How Germany changed my attitude to time

It was after moving to Germany, I realized that time really does not exist.



Standing at the bus stop, looking at the scoreboard — the bus will arrive in three minutes. To the station he usually goes six minutes. I need the train leaves in fifteen minutes. That is, if the bus arrives on time, I got six minutes to safely reach the platform and Board the train. And if the bus will arrive two minutes later, and then another two minutes will idle at traffic lights — I don't have time. Then I have twenty minutes at the station until the next train. What I can do then?

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I can drink coffee. I'll be able to reply to emails. I will be able to view work programs. I can book a ticket to Berlin. To repeat German vocabulary, in the end. Twenty minutes is the same — hoo much! So even if I'm late, I still have to do.

Worse, when a scheduled meeting. Need trains are sometimes delayed or canceled altogether. Alternative options are there, but if you go back to back, you'll be late for a meeting from 10 to 20 minutes. Therefore, if the meeting is important, you sit down for one or two trains back to exactly to do. So there is an additional half hour at the arrival point. You can go to the bookstore, which was long planned to go, or again, to drink coffee, reply to emails, view program....

From the outside it all looks a bit funny. At first.

There are many Germans have such a characteristic, universally, be happy if it turned out correctly to plan the time and do everything.

I have watched as they are first excited to calculate these two or three minutes for something to catch, then with the tension waiting for — get all, and then rejoice when grown together. Previously, I was unclear. Well, late for the train, will quietly waiting for the other. Write that are delayed by fifteen minutes. The train goes thirteen minutes, sleep in there, finally. And then I noticed that the cars almost asleep one me. Yes.

No matter how much the trip lasted five minutes or forty-five, the local do something. Talking (on the phone too), knocking the notebook, proofread some documents (love most of the Germans to printed materials and documentation, they do not feed bread, give something to print and there pokerkat special markers). Often eat, and is at first annoyed me the most. It's a train: it's filthy, crumbs fall, it's immoral, even by.

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And then it so happened that I had to use the German railway daily: at least twice a day to wander from one city to another. The distances are small (for example, from Wiesbaden to Frankfurt can be reached in 32 minutes), but if you constantly need to be late for the train, the whole day (no, all the next day too, and then the rest of the week) goes to hell. I checked.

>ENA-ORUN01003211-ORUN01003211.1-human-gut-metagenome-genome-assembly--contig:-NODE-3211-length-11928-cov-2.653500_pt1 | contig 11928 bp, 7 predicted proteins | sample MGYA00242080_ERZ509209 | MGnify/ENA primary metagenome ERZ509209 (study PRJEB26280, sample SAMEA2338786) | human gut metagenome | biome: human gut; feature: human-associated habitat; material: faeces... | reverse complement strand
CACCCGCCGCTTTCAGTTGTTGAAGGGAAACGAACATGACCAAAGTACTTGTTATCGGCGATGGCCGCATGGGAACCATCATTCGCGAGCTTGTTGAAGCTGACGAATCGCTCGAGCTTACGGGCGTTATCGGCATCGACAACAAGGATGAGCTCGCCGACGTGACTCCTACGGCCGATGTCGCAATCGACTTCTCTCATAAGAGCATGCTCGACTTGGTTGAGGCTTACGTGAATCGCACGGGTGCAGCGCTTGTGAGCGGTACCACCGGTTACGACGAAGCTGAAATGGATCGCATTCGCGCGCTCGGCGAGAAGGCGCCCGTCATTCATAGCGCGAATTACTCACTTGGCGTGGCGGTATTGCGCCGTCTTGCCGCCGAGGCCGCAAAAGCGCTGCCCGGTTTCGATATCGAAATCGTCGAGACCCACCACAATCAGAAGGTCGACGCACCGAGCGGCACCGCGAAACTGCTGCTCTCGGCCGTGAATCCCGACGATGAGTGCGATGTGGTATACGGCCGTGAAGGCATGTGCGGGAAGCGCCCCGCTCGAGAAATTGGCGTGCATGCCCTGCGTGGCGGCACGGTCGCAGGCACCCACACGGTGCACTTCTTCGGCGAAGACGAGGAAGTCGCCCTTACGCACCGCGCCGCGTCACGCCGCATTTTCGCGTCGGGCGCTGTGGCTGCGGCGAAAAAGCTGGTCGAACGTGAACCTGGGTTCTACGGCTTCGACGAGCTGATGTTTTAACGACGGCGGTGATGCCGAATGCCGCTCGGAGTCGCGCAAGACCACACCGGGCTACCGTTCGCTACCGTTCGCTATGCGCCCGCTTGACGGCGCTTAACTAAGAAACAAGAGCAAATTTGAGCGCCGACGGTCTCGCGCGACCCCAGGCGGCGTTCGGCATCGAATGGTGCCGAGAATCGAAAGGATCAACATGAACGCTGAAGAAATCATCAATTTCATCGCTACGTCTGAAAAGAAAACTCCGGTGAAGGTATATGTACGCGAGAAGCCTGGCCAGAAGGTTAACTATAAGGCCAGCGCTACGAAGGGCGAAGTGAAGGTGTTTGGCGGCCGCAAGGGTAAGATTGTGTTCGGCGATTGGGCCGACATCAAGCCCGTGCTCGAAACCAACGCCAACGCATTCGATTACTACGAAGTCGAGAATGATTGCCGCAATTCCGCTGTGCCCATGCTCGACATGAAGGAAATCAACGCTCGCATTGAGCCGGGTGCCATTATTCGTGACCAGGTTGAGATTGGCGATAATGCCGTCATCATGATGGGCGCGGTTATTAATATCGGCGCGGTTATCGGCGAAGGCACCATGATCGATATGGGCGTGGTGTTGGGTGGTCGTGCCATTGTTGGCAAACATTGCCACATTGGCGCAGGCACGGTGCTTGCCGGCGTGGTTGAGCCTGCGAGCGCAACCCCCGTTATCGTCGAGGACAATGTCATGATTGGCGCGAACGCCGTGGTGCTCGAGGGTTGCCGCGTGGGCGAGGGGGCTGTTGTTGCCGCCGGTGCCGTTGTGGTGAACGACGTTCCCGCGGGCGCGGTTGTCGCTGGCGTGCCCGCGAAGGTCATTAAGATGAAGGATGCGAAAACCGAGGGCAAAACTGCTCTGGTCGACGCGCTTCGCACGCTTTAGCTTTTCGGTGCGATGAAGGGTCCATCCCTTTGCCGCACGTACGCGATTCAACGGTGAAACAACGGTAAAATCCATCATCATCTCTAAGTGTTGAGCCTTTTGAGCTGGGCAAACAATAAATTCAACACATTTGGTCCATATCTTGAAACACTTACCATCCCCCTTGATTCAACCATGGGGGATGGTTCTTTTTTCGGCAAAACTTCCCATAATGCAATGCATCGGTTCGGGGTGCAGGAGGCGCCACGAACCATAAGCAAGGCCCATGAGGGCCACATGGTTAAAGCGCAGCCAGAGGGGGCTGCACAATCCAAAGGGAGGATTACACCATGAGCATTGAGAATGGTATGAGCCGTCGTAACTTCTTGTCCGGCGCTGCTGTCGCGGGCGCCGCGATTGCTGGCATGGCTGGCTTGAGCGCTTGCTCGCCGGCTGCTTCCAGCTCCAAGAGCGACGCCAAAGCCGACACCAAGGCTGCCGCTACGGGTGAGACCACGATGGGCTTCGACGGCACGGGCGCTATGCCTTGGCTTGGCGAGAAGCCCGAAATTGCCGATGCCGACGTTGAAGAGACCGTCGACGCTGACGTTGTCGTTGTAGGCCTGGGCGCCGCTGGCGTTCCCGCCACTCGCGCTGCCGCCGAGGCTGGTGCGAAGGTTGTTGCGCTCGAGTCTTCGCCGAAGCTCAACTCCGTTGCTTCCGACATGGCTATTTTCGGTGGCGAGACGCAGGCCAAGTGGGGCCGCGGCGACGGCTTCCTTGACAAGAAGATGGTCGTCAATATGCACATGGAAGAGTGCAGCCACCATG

Because the first year I was always late. My Eastern blood and years of life in a country where the scoreboard is written when the train was gone and not coming, and some bus simply can not stop (well, sometimes), did not allow me to accept the fact of existence of the application with schedule of public transport. But then I gave up. And the beginning (of God) plan. Often in minutes. After that I started to happen strange things.

With one hand I began to live better.

For example, visa application centre sends me the list of required documents to be updating for three months. Immediately in the letter specify the exact date, time and office where the documents I need to bring. Three months. The first time I decided to do everything in the last two weeks and began to ring up my desired instance, and they twisted a finger at a temple and said, "Sign up for a termin and come. The nearest available date in a month". And so all. All right, what is really there. Now I quietly from everywhere calling me asking about timing, and about a couple of weeks 90% of the documents I have ready (if something from the list I can't make it on time, not their fault, I take advance in the right court a certificate stating that I can't get the document. Definitely printed with "live" signature). Work is also sync: time much more than before, and increased volumes do not frighten, because on the trains I'm not sleeping (even if the food at 6.30, and it happens sometimes) and get a netbook. But there is another side.

I became very nervous if the bus is late for two minutes. A little bit nervous because I have a plan "B", Ho Ho. But it so happens that another bus then stands on all the lights, and again I lose 4-5 minutes and all my brilliant time management runs the risk to fail. But the bus is not in traffic lights, and I still have time. But that's not it. The fact that I was nervous if time goes not according to plan! I kind of got to catch more, but I became more nervous, if something went wrong. You know, what's the point?

 

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There are two situations. You come to a bus stop in any country where the schedule of public transport is missing, and get nervous if the bus takes so long? And you come to a bus stop in any country where the schedule of public transport there, and get nervous if Busa long (i.e. several minutes) no.

I laughed for a long time.

Jump on the platforms of the station, boarded the train car and laughing.

Because it's not how much time we have.

The thing is, how we relate to it. published

 

Author: Tamriko Sjølie

 





Source: splash.project-splash.com/posts/kak-germaniya-izmenila-moe-otnoshenie-kovremeni-/gaidjfc8aeg

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